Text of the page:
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I move on to Part 3 relating to the alternative vote. I certainly do not have time to enter into the expert argument about AV compared to other systems. I enjoyed very much the speech of the noble Lord, Lord Rennard, but was a little worried by what it is that he lives for. I hope that there are other things in his life that give him as much pleasure as winning by two votes. His expertise obviously shines through in any discussion on this. There can be no reason at all why there should not be a referendum and, obviously, that is what we propose in the Bill. We, too, would very much like it to become law.

The Lord Bishop of Durham: Would the noble Lord, Lord Bach, not agree that, in the light of what has been said-not least by the noble Lord, Lord Rooker-there is a strong case to be made for having more than two options on the referendum paper? Having just two options would seem to close us in in a way that several speakers have said would be undesirable.

Lord Bach: I would like to agree with the right reverend Prelate, but for me, at least, and, I should have thought for many Members of another place and many noble Lords, the idea that there should not be one Member of Parliament for one constituency makes the issue very difficult indeed. That is absolutely the primary reason. Having multi-constituency MPs would indeed be of great concern to the Government. It is an important principle.

Lord Maclennan of Rogart: Does the Minister not recognise that the proposal of the Jenkins commission accepted the argument for having single-Member constituencies? That is why it proposed AV+, which would involve additional Members to ensure proportionality.

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Lord Bach: I think that it is the issue of additional Members that caused the Government some problem with that. All those who serve in the House of Commons should represent a particular constituency. I do not want to get into this argument tonight. I know that there are strong feelings on all sides.

Lord Norton of Louth: My Lords, I do not quite understand the argument. The Minister seems to be saying that there should be a referendum and that people should be asked about AV because the Government approve of it but that they cannot be asked about other systems because the Government do not approve of them.

Lord Bach: Most Members of Parliament, even on the noble Lord's side, would agree that we break with great difficulty the principle of one Member in one constituency.

On the House of Lords, the issue is pretty stark. I was most impressed by the noble Lords elected as hereditary Peers, two of them on the Cross Benches, who seemed to see the sense in what we propose in getting rid of the hereditary by-elections. I know that there are strong views on the other side, but we think strongly that the time has come to end the farce of these elections. Noble Lords may remember a few years ago when we had a vote on our side for a hereditary Peer. There were 11 candidates-surprisingly few by the standards of all those who could have stood. The electorate numbered three. Do I really need to say more about what frankly now looks an absurd system?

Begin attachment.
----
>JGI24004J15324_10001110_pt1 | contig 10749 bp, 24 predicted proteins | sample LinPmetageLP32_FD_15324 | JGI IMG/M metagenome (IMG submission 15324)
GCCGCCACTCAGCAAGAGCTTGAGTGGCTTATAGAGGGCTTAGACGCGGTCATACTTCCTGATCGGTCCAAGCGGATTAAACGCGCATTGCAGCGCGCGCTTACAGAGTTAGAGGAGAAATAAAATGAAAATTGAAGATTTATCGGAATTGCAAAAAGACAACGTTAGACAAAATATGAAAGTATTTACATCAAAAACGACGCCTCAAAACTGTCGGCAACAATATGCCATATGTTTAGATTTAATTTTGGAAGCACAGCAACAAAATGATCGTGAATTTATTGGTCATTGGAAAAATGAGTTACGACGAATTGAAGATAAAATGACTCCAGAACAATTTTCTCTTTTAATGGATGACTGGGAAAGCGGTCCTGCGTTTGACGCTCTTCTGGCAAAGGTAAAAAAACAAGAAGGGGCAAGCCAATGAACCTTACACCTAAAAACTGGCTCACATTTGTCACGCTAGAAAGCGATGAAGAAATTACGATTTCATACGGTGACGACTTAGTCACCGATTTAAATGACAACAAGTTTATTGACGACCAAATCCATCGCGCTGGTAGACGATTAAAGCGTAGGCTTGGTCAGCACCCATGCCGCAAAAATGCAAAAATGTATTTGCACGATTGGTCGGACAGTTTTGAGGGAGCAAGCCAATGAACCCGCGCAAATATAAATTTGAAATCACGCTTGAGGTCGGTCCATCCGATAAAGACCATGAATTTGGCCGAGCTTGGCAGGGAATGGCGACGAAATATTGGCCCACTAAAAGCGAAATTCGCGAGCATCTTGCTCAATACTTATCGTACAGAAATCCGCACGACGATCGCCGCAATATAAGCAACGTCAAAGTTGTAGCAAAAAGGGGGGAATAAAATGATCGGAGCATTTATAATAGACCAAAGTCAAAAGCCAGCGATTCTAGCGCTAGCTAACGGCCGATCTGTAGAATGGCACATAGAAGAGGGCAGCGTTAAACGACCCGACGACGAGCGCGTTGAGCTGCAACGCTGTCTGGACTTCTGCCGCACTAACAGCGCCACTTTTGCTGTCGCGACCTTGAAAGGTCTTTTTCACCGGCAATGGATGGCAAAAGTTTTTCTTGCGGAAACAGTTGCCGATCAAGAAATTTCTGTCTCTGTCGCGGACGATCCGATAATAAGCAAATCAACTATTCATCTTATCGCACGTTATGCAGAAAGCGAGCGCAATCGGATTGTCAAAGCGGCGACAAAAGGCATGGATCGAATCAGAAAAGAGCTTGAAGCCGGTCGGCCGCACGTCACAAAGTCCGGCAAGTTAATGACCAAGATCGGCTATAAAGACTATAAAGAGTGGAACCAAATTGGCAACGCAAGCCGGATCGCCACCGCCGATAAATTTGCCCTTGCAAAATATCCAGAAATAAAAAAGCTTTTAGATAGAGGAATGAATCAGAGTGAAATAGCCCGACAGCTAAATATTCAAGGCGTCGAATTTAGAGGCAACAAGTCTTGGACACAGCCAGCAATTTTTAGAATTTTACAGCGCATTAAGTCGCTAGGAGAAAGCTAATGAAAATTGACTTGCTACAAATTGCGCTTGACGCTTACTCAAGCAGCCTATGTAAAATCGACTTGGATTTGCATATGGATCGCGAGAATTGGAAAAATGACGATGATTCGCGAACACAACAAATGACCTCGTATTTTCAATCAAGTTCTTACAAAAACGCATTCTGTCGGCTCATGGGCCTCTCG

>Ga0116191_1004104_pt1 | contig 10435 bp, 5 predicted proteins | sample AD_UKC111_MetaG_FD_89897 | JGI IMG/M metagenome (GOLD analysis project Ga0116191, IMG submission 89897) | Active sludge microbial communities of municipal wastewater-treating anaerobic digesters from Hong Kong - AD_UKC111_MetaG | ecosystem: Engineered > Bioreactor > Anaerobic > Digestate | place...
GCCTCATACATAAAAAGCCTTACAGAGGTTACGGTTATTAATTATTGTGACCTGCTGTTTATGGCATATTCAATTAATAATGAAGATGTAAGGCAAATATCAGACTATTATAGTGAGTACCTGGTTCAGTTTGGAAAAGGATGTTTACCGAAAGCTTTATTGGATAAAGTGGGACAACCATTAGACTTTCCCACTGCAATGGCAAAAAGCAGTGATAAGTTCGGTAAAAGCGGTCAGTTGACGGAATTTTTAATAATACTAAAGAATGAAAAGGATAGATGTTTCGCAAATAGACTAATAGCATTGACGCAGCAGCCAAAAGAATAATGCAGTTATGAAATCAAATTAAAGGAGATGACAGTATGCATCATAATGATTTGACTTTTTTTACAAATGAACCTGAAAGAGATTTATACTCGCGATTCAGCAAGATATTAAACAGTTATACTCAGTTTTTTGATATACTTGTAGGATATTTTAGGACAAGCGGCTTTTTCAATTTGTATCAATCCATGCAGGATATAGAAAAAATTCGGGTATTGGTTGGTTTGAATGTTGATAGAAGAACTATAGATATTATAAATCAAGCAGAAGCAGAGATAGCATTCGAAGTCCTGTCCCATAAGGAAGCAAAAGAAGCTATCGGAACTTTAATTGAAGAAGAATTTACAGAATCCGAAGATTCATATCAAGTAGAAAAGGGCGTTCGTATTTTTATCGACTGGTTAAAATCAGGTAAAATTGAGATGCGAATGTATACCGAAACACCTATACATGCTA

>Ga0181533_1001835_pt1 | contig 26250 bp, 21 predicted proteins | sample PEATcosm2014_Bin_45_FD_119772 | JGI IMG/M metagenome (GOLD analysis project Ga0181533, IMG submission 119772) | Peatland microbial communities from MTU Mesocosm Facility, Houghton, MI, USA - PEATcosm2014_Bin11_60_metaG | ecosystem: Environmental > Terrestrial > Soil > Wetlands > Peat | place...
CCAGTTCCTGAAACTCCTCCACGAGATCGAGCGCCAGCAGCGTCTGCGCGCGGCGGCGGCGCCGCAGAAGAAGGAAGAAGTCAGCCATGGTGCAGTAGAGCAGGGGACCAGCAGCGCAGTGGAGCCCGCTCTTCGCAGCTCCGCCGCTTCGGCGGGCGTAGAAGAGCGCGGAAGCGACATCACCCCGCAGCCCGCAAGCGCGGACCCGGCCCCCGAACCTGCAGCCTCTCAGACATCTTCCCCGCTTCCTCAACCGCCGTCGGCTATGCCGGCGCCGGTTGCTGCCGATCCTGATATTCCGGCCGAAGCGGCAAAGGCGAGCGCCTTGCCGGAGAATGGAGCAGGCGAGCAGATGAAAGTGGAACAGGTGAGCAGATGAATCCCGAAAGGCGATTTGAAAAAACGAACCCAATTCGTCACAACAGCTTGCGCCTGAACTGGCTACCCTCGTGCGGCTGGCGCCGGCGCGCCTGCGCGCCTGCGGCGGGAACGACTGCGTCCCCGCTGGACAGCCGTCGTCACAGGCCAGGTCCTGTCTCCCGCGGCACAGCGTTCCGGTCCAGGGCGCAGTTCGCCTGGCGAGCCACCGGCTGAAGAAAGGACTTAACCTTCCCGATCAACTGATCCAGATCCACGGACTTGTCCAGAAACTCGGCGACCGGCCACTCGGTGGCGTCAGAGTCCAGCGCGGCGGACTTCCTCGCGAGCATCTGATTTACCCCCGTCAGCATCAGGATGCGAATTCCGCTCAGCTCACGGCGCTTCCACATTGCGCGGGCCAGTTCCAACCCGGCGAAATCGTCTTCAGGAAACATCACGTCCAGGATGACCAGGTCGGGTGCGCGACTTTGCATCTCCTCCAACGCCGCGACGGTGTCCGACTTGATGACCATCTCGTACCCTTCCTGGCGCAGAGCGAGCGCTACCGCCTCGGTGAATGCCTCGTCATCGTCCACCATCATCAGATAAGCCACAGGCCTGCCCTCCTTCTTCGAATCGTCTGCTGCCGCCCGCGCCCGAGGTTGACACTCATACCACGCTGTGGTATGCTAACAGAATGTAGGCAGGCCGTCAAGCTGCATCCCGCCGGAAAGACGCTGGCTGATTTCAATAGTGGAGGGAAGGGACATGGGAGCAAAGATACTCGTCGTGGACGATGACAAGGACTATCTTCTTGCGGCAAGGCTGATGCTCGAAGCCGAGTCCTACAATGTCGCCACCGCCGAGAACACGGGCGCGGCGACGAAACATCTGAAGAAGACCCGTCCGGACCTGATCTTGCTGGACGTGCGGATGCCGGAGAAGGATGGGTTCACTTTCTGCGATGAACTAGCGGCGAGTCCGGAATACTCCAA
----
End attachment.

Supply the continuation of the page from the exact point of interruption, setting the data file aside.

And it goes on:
The other parts of the Bill on the House of Lords seemed to get fairly general support. On whether there should be an ability to retire rather than resign, we are concerned about what the difference would be between the two. I suspect that, if both words were used, a resignation would be looked at in a slightly different light. No doubt we can discuss that issue in another context, too.

Noble Lords asked whether the measures in the CRAG Bill are designed to allow-

Lord Denham: Before the noble Lord leaves Part 5, I believed that the whole package offered by the Government to hereditary Peers would be honoured until the final and definitive stage of reform had taken place. Where did I go wrong?

Lord Bach: Undoubtedly, the noble Lord and others feel strongly about this matter. We are now 10 years down the line. For 10 years, these by-elections have taken place.

Lord Denham: The whole point is that this was a promise given by the Government that caused me to vote for getting the Bill through quickly, which I would not otherwise have done. The Government are reneging on that promise. I cannot understand how they can do that.

Lord Bach: The answer that the noble Lord, Lord Steel, gave to this question a bit earlier-

Lord Denham: I am not interested in what the noble Lord, Lord Steel, said. I would like an answer from the Government.

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Lord Bach: You are about to get one if you will be patient. The answer is the same as that given by the noble Lord, Lord Steel. The changes to be made to the House of Lords, some of them in this Bill, represent a change from the position as it was after the Act was passed in 1999. I am amazed that the Conservatives are going to go into the general election on the basis that hereditary by-elections should be part of their manifesto.

The Earl of Onslow: Constitutional anomalies such as me, one of the few elected Peers in this House, are here to remind people of our idiocy so that they will go for an elected House rather than an all-appointed House. That is the point of us. I will vote for an elected House and not for an all-appointed House.

Lord Bach: The noble Earl has reminded me yet again tonight why he is here-I will not use his phrase. That is why we will have in our manifesto a commitment to an elected House of Lords as quickly as possible.